In my youth, a popular party piece was to haul out a recording made by New York socialite Florence Foster Jenkins and all fall about laughing as we listened to her murder The Queen of the Night. It was so innocently bad. It took great skill, imagination and sympathy to bring her story to the screen, for where is the modern audience for a truly bad opera singer from the 1940s? 

Enter director Stephen Frears. He has produced a remarkable film, drawing on the brilliance of Meryl Streep as Jenkins, Hugh Grant as her husband (one of his best performances) and a wry, comic turn from Simon Helberg (of Big Bang fame) as Madam’s hapless pianist. The film is beautifully written and produced, an absolute delight. Frears makes it convincing, including showing how Jenkin’s devoted husband shielded her from the truth of her foolishness.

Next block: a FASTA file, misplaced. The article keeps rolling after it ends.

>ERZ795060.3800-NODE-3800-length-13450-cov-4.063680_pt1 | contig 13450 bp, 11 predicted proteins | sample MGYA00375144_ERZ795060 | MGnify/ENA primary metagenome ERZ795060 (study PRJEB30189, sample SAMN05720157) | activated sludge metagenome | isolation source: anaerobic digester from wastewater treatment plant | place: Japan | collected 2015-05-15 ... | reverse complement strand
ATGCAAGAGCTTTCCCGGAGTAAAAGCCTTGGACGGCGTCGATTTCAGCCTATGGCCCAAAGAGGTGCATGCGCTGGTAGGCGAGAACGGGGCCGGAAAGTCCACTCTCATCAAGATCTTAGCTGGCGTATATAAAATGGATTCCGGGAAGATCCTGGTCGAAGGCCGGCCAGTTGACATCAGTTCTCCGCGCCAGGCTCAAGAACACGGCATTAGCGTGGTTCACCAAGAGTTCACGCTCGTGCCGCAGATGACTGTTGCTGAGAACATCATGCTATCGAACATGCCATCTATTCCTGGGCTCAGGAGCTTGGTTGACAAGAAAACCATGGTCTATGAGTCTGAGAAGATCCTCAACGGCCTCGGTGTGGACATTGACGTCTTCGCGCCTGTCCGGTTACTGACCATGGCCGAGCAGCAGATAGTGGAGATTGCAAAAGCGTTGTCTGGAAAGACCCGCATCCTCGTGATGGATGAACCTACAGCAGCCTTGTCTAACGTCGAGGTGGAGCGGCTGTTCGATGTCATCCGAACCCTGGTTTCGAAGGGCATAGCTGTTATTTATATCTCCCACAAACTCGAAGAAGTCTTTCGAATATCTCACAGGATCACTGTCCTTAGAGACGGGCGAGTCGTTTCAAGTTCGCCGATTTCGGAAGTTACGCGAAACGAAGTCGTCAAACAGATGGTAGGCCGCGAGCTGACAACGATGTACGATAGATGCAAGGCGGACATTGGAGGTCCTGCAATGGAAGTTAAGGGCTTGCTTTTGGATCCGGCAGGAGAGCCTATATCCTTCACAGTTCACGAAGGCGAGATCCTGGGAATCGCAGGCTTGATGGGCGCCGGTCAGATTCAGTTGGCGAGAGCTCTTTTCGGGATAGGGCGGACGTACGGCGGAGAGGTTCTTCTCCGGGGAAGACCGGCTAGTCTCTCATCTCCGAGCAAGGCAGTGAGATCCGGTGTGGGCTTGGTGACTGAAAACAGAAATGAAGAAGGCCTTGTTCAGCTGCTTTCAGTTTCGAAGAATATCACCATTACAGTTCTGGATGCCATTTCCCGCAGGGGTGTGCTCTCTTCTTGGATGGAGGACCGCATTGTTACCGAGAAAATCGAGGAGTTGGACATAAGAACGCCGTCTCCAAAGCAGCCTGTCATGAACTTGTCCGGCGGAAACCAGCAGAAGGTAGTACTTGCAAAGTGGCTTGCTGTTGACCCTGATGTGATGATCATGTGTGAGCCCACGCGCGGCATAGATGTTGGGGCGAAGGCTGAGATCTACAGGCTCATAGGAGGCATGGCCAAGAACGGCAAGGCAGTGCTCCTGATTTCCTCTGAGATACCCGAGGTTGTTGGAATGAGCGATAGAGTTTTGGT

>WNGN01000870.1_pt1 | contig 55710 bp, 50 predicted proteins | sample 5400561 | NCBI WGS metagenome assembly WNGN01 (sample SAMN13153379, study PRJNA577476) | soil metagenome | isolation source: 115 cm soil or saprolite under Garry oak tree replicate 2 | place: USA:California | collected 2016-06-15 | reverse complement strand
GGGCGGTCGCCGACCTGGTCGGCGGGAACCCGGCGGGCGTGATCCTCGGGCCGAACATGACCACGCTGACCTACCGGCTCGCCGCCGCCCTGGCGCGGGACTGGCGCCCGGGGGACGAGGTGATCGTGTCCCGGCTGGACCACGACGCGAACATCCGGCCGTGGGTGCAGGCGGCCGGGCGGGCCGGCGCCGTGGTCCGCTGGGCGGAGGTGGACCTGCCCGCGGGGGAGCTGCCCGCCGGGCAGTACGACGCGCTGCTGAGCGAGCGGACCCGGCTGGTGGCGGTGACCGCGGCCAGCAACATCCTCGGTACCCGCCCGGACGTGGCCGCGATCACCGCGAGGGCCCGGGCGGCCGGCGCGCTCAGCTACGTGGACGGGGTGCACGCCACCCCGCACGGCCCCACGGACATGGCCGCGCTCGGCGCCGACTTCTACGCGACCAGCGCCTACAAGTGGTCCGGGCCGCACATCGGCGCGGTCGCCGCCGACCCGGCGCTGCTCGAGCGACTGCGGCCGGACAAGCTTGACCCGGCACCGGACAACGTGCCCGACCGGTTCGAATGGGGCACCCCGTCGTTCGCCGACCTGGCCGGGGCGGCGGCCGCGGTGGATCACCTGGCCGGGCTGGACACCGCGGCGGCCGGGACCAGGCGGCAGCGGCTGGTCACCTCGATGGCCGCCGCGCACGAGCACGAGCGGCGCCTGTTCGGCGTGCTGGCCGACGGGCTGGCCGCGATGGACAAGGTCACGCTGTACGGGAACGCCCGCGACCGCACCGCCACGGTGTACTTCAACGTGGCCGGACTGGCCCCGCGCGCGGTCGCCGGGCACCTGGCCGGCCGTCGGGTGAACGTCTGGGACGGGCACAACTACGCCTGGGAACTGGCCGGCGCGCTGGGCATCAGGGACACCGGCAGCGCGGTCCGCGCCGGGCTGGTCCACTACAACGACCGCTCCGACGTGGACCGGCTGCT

Meryl Streep sings all the Jenkins extracts, and it is a tribute to her taste and skill that she doesn’t make it sound like a poor take-off as she reproduces Jenkins’ famously bad singing. It’s a star turn, especially as it takes great skill to sing badly, convincingly.

Alexandre Desplat provides a small amount of original music; the other tracks on the CD are incidental items, including some jazz, Chopin and arias by top singers. As a result this makes for a very unsatisfactory CD. So see the film, but forget the grab-bag soundtrack, unless you want a record of Streep’s brilliant take-off.